I brought Aerin to see an ENT specialist on Friday morning, just before I headed over to my parents’. And what the doctor found wasn’t too pretty.
First, he found some obstruction (a combination of dead skin cells and earwax) deep inside her ear canal. He was able to remove it with a special instrument, and holy cow did he take out A LOT of gunk! I couldn’t believe all that stuff came out of her little ears.
After the removal, he was able to take a better look and saw that she had fluid in both ears. Otherwise known as “otitis media with effusion” (OME), this buildup of fluid in the middle ear usually goes away on its own, but in some cases, it can last weeks, and sometimes even months!
What’s especially concerning about OME is that it does not show signs of infections such as pain, fever, redness, or pus. And guessing by the buildup of gunk in both of Aerin’s ears, the doctor told me that there’s a good chance my poor little girl has been suffering for a while, with the only symptom being hearing loss.
And the hearing test that immediately followed confirmed it.
“See this graph? It should be showing peaks and valleys…but as you can see, Aerin’s is relatively flat.”
According to the American Academy of Otolaryngology,
All children with middle ear infection or fluid have some degree of hearing loss. The average hearing loss in ears with fluid is 24 decibels…equivalent to wearing ear plugs. (Twenty-four decibels is about the level of the very softest of whispers.) Thicker fluid can cause much more loss, up to 45 decibels (the range of conversational speech).
The doctor gently plugged my own ears so that I could get a sense of what the world must sound like to her. I could still hear, but everything was muffled, similar to an underwater environment.
I wanted to cry in response.
He prescribed an antibiotic in hopes that it will help alleviate her OME. We are to return in nine weeks, which is when most (about 90%) children who go through this treatment are found to be clear of any excess fluid in their ears. If Aerin is in the unlucky 10%, we will have to take more aggressive measures, such as tubes in her ears.
Being rid of her OME doesn’t automatically clear us either; she still needs to pass a hearing test afterwards to ensure that there is no nerve damage.
Of course the diagnosis was met with a ton of questions from my end.
Should I have been cleaning her ears? I was told that I don’t need to do anything to my kids’ ears…is any of this my fault?
No, you shouldn’t be cleaning her ears. There is a very slight chance that when you had an appendectomy while you were pregnant with her, the IV antibiotics may have interfered with her hearing. But since she passed her newborn hearing test, this is unlikely.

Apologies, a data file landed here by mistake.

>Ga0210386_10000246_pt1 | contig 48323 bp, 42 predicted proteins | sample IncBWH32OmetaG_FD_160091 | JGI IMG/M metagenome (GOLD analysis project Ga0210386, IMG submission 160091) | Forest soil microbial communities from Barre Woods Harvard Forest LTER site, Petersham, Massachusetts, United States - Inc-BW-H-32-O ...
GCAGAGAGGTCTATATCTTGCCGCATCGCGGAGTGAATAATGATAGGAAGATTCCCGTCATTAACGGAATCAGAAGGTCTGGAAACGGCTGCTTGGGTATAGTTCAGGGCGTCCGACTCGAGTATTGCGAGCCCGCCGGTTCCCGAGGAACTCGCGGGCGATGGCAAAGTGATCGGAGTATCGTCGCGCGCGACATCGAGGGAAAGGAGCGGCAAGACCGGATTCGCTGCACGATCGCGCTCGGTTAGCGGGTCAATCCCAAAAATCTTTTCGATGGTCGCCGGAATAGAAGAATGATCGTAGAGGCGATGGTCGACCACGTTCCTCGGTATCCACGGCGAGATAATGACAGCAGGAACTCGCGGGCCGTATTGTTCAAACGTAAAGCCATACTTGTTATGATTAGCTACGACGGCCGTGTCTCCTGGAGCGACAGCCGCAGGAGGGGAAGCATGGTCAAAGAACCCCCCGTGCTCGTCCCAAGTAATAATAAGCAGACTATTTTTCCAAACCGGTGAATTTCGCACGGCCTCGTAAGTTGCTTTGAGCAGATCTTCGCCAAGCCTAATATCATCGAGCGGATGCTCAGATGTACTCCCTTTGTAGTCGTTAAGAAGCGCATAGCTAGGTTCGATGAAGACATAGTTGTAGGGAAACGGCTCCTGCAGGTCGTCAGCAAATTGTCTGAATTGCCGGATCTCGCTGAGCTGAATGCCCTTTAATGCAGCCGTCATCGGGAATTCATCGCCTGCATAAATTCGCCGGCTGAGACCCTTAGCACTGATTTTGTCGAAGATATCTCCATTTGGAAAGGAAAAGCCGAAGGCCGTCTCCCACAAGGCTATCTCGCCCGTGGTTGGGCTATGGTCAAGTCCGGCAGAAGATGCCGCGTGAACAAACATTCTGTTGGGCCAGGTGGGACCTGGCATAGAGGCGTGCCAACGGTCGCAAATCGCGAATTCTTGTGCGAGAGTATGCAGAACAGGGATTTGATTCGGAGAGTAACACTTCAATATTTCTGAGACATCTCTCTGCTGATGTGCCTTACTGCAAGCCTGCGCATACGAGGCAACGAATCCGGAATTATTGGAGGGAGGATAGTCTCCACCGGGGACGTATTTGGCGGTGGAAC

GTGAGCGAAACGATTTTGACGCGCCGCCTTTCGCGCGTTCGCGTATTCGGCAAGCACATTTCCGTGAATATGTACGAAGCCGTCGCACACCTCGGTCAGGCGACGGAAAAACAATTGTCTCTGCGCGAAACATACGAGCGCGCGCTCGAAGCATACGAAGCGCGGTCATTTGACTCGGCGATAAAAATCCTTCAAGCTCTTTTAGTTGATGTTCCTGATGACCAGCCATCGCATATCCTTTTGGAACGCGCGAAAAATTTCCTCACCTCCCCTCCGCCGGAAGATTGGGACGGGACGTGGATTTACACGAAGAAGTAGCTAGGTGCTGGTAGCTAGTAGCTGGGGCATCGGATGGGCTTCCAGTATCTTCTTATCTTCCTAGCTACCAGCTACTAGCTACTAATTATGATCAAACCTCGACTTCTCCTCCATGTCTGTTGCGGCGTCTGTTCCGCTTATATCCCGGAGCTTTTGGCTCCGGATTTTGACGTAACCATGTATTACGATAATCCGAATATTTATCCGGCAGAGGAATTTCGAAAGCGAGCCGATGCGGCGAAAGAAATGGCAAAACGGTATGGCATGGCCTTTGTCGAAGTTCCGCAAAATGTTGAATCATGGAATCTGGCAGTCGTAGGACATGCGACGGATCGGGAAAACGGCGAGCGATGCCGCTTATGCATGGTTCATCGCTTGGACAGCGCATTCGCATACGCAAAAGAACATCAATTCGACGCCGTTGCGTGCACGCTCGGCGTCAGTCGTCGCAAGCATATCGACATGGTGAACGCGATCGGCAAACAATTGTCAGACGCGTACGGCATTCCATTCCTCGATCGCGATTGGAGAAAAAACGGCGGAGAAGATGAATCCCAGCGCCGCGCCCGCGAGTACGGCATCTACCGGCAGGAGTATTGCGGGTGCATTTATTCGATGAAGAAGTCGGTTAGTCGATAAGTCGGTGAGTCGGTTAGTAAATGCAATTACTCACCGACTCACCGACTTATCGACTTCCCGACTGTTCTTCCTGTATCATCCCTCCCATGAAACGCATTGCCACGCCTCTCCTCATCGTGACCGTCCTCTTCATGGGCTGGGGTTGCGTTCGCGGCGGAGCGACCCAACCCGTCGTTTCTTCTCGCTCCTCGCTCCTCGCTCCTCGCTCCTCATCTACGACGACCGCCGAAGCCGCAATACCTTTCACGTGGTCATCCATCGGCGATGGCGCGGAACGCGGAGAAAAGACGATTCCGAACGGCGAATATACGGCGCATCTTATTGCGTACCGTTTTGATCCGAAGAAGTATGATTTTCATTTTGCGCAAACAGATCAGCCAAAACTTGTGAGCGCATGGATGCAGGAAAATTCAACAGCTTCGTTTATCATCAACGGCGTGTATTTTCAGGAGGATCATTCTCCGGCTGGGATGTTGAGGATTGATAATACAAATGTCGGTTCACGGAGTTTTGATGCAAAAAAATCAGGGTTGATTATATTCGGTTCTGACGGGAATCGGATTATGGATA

Why didn’t our pediatrician pick this up?
It says in her chart that they were never able to perform a full hearing test after her ear infection earlier this year. Sometimes they’re limited by their equipment. Also, the obstruction was very deep inside her ear canal, and they’re usually trained only to look for redness or pus.
Could this be the cause for her speech and cognitive delays?
It may not be the only cause, but it probably played a big part.
I wanted to kick myself. Why hadn’t I pushed for an ENT referral earlier? (Even just getting an appointment took over a month!) Why was I satisfied with the dinky handheld hearing test machine at our pediatrician’s office when this doctor has a ridiculous setup of equipment and machines that takes up an entire room?
Most importantly, why hadn’t I noticed that my own daughter has trouble hearing?
That’s when I began to see, in my head, all the missed signs. Like how she doesn’t always respond to her name. How she definitely understands me better when I am facing her, speaking in a loud, clear voice. How she LOVES music — it’s because she can feel the beats with her body too!
I had incorrectly been attributing these to her personality and developmental delays, when the problem was, in fact, a physical one.
Even just the removal of the buildup in her ear canal seems to have made a small difference. When we got in the car after the appointment and I turned on some music, she made a series of expressions that I will never forget. First, delight. (Music! Yay!) Then, surprise. (Wait, this seems so much louder and clearer…) After that, concern and concentration. (Hmm why does it sound so different?) See for yourself in the picture below. I was able to take this snapshot during the last phase.
Unfortunately, Aerin seems to be having a bad reaction to the antibiotic (cefdinir) — it is causing her to have tummyaches and bad diarrhea, and with her sensitive skin, she gets horrible diaper rashes whenever she has diarrhea. I will be calling the doctor as soon as his office opens to see if he can switch her to another antibiotic. In the meantime, we have stopped giving her the medicine and have been giving her extra probiotics.
I have also emailed our early intervention representative with the results. I don’t think we will be canceling the services, as treating Aerin’s hearing loss may last a few months. Even if her hearing were to be fully restored tomorrow, I would still want to proceed with therapy so that she can catch up to her peers.
However, I did ask that our therapists be trained in, or at least have experience with kids with hearing losses or kids who are recovering from hearing losses.
The good news is that the doctor observed Aerin’s delays to be not nearly as bad as other kids her age with similar hearing problems. He said that the fact that she regularly says more than 20 words/phrases is a very good sign, and predicted that she will catch up in no time once her hearing is restored.